So, whattayado if you wanna keep getting the comps? Whattayado if you wanna stay “in the club”… and have your reviews shared by the pros and the movers and shakers in the industry? Well… in a lotta cases… you lie. Again, since this is the internet, I wanna make sure I clarify that I’m not making a blanket statement here. If Otis’s Comics and American Cheese Singles Review Blog thinks every-single-comic that came out this year was a rock-solid, bullet-proof 10 outta 10… I’m not going to suggest he’s got an ulterior motive or that he’s “bought and paid for”… buuuuuut, ya know, maybe he isn’t so much my “go to” for recommendations?

The 10 outta 10 mentality has turned into a “monster maker”… in that, to many (pros and fans) anything less is seen as a slight… an insult, even. By telling the pros and the companies that… most everything they put out is PERFECT, we’re also telling them that, they can stop trying. Has “Comic Writer X” put out a 10 outta 10 book? Maybe. Does that mean every “Comic Writer X” book is a 10 outta 10? Absolutely not. Try telling that to them (or their fans) though.

10 outta 10s are so out of control that… if you actually stop and read some of these reviews, you’ll notice some patterns. Either they’re boilerplate template reviews, only differing in names of creator and character… or, they’ll spend several paragraphs pointing out flaws, but still give the issue a “10”. A friend sent me a link to a review a few weeks ago, where the reviewer spent the entire article talking about how “frustratingly shallow and empty” the entire issue was… but still scored it a 9.25 out of 10!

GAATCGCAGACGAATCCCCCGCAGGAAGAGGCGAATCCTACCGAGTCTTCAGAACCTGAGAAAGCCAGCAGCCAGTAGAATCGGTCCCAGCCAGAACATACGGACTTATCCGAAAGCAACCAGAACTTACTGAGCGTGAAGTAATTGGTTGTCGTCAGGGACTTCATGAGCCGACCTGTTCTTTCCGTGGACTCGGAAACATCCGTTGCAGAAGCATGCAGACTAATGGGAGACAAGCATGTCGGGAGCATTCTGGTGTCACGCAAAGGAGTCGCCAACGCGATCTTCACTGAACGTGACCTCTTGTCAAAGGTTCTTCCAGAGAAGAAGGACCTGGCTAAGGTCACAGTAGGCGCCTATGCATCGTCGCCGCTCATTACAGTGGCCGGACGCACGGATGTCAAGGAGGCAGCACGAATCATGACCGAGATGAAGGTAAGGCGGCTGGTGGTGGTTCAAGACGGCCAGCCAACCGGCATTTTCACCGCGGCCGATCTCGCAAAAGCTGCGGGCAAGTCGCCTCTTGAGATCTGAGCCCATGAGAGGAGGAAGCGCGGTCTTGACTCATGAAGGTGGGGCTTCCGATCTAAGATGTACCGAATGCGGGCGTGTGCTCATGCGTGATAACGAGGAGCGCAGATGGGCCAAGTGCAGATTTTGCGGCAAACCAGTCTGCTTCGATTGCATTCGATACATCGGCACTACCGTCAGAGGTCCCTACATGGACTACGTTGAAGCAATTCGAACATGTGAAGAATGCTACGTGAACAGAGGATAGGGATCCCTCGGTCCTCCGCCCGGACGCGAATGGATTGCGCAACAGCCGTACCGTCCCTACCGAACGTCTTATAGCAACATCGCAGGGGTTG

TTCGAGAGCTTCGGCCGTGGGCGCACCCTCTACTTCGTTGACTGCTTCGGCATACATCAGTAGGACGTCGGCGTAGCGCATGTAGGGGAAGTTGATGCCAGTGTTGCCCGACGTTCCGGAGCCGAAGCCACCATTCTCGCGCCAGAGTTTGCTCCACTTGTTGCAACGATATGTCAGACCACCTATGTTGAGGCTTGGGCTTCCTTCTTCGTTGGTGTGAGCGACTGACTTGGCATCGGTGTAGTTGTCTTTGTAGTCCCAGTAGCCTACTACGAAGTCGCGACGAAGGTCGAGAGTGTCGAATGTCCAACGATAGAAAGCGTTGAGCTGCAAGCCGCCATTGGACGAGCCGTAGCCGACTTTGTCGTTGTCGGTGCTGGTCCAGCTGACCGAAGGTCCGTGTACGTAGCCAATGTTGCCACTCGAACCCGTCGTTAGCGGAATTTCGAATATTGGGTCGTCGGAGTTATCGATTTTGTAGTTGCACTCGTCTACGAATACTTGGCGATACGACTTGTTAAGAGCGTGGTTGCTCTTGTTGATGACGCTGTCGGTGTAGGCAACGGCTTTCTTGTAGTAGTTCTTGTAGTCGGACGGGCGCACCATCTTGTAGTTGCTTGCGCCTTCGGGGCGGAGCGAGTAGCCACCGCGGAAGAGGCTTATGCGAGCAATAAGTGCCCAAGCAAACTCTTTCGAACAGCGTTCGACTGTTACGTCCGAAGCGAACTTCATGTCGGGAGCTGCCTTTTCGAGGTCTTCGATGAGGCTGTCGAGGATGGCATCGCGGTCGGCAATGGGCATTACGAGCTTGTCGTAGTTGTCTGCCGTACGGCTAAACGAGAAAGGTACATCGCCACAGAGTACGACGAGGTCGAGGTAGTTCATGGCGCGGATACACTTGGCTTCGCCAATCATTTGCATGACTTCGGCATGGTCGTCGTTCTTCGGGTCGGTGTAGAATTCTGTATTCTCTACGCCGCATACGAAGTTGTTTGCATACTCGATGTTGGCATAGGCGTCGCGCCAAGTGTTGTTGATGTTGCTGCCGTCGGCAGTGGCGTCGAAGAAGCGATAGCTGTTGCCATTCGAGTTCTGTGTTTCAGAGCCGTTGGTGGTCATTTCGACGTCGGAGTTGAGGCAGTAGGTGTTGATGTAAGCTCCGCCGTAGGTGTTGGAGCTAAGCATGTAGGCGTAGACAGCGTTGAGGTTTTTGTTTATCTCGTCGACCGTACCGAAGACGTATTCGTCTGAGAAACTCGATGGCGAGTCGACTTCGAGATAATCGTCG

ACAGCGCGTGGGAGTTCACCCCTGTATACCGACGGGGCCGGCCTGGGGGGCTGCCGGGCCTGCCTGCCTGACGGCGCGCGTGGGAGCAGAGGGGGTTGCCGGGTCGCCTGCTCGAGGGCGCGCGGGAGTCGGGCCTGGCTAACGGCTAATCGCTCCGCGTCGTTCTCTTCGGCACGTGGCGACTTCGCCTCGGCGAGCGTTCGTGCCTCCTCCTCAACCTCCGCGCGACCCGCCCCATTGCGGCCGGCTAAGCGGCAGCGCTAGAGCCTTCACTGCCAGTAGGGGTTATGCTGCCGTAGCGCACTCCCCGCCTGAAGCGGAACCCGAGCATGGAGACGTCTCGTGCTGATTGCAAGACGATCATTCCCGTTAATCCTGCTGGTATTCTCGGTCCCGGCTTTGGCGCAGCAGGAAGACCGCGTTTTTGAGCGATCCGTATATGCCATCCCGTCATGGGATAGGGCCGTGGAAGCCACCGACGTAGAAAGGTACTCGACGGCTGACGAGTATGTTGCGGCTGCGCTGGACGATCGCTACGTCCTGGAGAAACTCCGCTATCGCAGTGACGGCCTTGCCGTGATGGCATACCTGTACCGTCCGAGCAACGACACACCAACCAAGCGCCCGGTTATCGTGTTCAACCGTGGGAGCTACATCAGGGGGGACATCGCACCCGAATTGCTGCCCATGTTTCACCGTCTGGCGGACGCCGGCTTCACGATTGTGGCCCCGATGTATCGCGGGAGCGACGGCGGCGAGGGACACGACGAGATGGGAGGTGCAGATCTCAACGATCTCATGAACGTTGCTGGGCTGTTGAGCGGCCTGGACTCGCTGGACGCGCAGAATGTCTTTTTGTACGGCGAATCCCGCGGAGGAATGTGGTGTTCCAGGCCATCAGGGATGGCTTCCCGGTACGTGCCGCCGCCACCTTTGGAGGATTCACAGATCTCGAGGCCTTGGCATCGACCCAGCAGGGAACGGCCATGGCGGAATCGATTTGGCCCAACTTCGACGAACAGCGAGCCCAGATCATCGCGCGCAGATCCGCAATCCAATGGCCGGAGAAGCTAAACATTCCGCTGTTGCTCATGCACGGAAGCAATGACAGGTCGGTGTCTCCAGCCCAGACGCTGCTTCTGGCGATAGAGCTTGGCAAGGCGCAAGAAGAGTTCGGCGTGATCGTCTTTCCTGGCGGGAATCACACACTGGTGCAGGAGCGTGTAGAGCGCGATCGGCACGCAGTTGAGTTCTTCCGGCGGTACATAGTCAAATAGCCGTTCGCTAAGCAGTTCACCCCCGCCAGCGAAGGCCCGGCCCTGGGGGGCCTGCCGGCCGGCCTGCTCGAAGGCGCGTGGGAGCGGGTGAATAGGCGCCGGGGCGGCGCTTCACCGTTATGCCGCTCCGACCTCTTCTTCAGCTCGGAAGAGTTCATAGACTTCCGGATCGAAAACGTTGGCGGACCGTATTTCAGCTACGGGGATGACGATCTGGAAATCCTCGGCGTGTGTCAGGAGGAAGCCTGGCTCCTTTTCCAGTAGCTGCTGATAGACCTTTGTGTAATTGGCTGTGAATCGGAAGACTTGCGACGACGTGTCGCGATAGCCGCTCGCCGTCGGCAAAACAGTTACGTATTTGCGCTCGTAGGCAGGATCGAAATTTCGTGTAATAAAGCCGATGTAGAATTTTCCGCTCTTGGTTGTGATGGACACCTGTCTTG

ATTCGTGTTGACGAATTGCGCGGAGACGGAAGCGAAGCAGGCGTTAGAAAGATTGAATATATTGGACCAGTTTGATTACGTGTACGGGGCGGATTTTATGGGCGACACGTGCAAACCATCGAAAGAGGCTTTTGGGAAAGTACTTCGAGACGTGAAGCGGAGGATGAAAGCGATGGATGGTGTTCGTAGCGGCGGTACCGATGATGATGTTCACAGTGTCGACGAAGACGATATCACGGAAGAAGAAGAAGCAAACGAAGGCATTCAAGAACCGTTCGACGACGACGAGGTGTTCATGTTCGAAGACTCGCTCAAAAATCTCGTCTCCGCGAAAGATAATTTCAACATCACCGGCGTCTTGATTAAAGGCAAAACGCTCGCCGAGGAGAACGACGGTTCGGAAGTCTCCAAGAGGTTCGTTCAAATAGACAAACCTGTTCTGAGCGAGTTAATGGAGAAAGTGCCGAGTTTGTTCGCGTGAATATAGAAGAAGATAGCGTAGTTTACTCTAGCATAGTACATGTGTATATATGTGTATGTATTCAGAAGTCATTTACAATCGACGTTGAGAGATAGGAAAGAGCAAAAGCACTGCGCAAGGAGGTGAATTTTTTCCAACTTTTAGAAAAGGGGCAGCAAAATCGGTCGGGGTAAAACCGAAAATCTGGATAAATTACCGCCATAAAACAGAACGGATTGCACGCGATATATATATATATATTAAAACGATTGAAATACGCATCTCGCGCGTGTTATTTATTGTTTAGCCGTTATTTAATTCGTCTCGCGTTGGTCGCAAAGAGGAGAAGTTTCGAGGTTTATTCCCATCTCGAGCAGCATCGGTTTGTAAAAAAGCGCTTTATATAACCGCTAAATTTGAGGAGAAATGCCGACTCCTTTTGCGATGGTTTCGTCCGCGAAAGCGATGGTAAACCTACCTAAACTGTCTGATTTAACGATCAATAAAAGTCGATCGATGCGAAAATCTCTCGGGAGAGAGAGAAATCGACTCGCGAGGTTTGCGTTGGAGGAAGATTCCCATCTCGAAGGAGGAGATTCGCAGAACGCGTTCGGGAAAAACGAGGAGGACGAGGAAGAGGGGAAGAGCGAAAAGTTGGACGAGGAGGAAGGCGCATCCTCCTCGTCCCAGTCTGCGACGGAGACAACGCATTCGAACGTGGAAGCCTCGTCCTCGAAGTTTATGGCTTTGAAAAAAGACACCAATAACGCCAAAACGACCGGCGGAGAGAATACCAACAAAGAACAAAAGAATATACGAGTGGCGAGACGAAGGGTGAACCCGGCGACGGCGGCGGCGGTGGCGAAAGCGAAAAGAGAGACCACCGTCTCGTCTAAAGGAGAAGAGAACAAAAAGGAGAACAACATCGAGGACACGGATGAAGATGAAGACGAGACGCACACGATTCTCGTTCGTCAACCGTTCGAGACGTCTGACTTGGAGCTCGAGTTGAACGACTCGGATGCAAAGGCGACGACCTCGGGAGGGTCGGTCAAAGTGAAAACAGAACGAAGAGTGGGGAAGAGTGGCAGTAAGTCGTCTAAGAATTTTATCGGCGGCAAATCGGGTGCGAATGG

Why do that? Well, because sadly many people don’t actually read reviews — they just look at the score, and — the higher you score an issue, the higher up on the list at the useless comic review aggregator site you’ll be. Everybody wins… well, everyone except the reader!

Back to the “Monster Maker” aspect… there are creators in the biz right now who, struggle to deal with “less than 10” reviews. So much so that, they’ll actually reach out and confront you about the “less than 10” score you gave them. It’s done in a very “concern troll” sort of way. I’m not going to name-names, but I’ve been reached out to for things I’ve written. So have many of my friends and peers. They pressure you to amend your score, making some vague threats — while also trying to pump up your ego. It’s… weird. It’s also wildly uncomfortable. Not as uncomfortable as being “brigaded”, mind you… but, certainly not pleasant.

Comics reviewing… isn’t like a huge deal, right? You may be trying to establish a “brand”, so to speak… or, maybe you’re looking for an “in” into the industry. In those cases, you’re likely to do whatever you can to “play ball”. After all, if you wanna be part of the medium… you can’t be insulting some of the big names. It causes a bit of dissonance in that, while you don’t wanna ruin your credibility by changing a score — you also wanna keep the gravy flowing… and, you wanna be “in the club”.